7:  A Lasting Legacy – The Morgans

Rita and John Morgan were early supporters of Montgomery Housing Partnership. During her life, Rita was an activist for fair and equal treatment of all residents of Montgomery County, where she and John raised their five children. Rita advocated in support of equal housing rights in Montgomery County, and served on the Montgomery County Council Zoning Board of Appeals. She also served as President of Suburban Maryland Fair Housing, a volunteer organization, was chairperson of the Dollars for Democrats Drive, and was a member of the Women’s Political Caucus. Since Rita’s passing, John has provided significant support to MHP through the Rita Morgan Charitable Trust, honoring the memory and legacy of his late wife.

8:  A Revolutionary Concept – The Bonifant

In June 2014, a revolutionary concept in affordable housing began to take shape, representing an important milestone for MHP as a nonprofit housing developer. Ground was broken for The Bonifant, MHP’s first expansion into developing senior housing. Located in the heart of downtown Silver Spring, The Bonifant ia beautifully designed11-story, mixed-use building that provides 149 apartment homes to seniors. The mixed-use development is a national model of what affordable housing can and should beIt is the first affordable housing development located on the same site as a public use facility – the County-owned Silver Spring library. The Bonifant, developed in partnership with Donohoe Construction Company, also is a model for transit-oriented, affordable development in the heart of a vibrant, walkable neighborhood for seniors. 

9:  Golf To Support Youth Programs

Named after MHP’s first president and long-time board chair, the Norman Christeller Annual Golf Tournament provided seed money that launched MHP. Christeller was a strong champion for affordable housing and in 1989 he co-founded MHP, working with affordable housing advocates in the community. He passed away in 1999,  leaving an enduring legacy in Montgomery County.  Today, proceeds from the annual golf tournament support our Community Life programs, including preschool, homework clubs, and  middle school programs for low-income residents in our communities.   The tournament has grown from a smaller community event with a handful of sponsors to a major undertaking with more than 30 sponsors and 120 golfers.  A highlight of the more recent tournaments is a Youth Golf Clinic, which began in 2010 to provide basic golf techniques to youth ages 11-17 who live at MHP properties. For many, this is their first introduction to golf.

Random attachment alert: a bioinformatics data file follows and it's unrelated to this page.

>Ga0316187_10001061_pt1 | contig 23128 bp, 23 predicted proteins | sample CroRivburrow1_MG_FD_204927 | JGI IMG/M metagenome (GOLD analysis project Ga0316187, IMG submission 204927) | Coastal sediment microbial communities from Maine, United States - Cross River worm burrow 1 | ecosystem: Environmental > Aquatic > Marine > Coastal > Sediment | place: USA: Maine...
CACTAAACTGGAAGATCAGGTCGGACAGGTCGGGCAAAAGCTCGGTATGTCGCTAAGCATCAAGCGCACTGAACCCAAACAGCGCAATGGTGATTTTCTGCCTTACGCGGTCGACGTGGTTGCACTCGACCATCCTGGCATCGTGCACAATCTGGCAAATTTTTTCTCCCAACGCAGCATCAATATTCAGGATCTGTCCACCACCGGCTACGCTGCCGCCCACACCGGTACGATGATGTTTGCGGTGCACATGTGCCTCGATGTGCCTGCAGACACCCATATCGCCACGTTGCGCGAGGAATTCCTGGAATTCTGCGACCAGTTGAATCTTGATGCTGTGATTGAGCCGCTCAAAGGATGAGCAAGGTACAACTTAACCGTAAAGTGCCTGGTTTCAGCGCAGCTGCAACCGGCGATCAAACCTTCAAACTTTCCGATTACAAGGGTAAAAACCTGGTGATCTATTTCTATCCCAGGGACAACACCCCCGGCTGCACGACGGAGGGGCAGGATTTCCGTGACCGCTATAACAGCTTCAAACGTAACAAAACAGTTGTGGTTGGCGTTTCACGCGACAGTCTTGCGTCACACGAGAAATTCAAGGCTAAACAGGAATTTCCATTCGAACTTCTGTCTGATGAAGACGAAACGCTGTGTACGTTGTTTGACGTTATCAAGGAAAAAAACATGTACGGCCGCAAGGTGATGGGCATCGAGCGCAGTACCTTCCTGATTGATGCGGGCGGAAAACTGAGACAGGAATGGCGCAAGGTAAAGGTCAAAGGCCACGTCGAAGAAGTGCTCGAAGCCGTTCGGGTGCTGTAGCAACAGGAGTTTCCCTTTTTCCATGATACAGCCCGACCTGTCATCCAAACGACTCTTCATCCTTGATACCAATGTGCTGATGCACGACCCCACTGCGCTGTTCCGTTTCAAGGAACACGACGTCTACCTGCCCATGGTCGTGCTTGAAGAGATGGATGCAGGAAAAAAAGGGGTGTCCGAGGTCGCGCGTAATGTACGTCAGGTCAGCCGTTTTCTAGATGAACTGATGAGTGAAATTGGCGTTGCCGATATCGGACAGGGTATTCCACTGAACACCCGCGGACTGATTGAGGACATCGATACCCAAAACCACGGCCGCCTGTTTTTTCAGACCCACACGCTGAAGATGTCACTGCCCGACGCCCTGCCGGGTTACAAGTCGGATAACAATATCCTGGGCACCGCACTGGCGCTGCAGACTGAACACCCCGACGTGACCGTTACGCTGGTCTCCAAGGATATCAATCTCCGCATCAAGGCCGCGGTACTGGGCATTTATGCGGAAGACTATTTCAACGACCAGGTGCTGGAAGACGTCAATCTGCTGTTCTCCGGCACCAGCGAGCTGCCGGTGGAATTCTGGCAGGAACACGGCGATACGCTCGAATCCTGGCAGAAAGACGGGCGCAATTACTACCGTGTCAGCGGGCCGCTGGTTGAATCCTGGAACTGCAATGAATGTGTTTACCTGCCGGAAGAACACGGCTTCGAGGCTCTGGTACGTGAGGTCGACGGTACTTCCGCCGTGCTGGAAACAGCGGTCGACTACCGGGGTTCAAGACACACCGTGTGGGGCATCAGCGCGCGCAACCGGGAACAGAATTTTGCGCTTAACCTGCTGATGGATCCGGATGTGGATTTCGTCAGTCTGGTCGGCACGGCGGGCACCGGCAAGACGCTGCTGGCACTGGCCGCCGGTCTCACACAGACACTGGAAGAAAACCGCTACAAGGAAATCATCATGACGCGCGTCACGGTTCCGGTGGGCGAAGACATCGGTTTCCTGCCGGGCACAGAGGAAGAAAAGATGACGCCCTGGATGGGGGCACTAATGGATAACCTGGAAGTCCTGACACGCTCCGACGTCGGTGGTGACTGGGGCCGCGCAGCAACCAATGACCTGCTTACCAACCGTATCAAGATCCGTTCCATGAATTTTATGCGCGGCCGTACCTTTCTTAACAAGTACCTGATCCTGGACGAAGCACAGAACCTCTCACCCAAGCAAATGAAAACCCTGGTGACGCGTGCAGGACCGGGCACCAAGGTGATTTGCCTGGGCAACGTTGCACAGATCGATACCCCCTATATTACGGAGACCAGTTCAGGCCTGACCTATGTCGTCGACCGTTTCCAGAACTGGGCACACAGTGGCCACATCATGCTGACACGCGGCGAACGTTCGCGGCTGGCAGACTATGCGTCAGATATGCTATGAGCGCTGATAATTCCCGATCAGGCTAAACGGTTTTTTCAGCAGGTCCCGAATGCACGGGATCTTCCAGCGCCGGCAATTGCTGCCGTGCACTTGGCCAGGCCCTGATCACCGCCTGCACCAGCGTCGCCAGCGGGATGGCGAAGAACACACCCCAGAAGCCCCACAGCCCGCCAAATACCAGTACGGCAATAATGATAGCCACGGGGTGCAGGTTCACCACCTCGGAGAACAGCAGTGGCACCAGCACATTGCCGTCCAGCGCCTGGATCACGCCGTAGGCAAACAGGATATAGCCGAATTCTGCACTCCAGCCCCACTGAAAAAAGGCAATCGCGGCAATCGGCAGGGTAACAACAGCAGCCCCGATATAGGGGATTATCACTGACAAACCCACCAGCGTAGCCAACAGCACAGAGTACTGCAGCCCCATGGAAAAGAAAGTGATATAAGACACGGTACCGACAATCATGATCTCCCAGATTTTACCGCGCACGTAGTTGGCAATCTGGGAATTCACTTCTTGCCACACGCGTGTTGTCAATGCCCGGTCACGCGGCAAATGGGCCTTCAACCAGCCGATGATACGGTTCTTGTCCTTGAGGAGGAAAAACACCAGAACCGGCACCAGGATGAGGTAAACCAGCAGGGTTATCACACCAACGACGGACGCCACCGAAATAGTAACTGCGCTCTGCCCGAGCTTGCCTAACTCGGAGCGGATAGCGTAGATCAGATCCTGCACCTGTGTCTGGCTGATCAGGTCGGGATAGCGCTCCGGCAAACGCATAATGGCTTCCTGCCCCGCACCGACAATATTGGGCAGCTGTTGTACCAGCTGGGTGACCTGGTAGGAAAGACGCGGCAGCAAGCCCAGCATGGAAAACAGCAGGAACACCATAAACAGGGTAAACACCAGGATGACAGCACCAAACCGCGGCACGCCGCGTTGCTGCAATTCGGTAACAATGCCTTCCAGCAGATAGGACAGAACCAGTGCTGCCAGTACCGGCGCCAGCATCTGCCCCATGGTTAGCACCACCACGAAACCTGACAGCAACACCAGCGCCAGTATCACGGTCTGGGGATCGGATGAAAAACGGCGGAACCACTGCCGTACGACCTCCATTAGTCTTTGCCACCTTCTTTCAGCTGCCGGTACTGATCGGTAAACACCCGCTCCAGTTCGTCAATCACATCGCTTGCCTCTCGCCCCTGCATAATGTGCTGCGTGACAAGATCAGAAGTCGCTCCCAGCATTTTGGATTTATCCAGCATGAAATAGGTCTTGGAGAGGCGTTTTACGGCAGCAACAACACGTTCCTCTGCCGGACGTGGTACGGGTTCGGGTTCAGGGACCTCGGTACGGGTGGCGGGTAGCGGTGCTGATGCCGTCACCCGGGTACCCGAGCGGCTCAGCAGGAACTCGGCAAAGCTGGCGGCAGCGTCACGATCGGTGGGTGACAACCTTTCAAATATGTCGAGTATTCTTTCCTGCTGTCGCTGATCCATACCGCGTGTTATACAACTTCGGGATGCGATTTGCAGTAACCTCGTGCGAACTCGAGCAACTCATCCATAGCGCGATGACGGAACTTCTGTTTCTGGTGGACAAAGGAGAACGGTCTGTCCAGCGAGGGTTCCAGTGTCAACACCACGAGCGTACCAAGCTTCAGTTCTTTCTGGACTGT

10:  Dring’s Reach Apartments

Dring’s Reach Apartments was MHP’s first new construction development and was completed in late summer 1992. It is named for Montgomery County social justice leader the Rev. Lincoln S. “Lon” Dring, Jr.  Today, the three-story garden-style community is home to 219 residents in the Briggs Chaney neighborhood of Silver Spring, providing one- and two-bedrooms units, some with dens, and several accessible units. Dring’s Reach is conveniently located within walking distance to schools, library, retail stores, and parks and also is close to major commuting routes.

11:  Community Life Programs

MHP’s Community Life enrichment programs were launched in 1998 to help support the growth and development of all residents. Students have access to MHP’s on-site community centers programs from preschool through middle school during the academic year, along with summer enrichment programs. Over the years students have achieved significant improvements in academic performance. The program has grown over the years to serve more than 300 students annually during the school year and 200 during the summer. Programming for adults is also provided through parent meetings and other sessions, including flu clinics and financial literacy training.

12:  Transforming Properties – Blair Park

At times MHP has stepped in to address difficult situations to provide residents with safe, quality affordable homes. MHP’s acquisition of Blair Park Apartments brought about a transformation of the 52-unit garden-style apartments in Silver Spring near the Montgomery College Takoma campus. Prior to MHP’s purchase, Montgomery County inspectors found almost 600 housing, fire, and safety code violations. MHP’s full renovation included major systems upgrades and a new accessible community space. A newly rehabilitated Blair Park Apartments was unveiled at a September 2005 ribbon-cutting ceremony.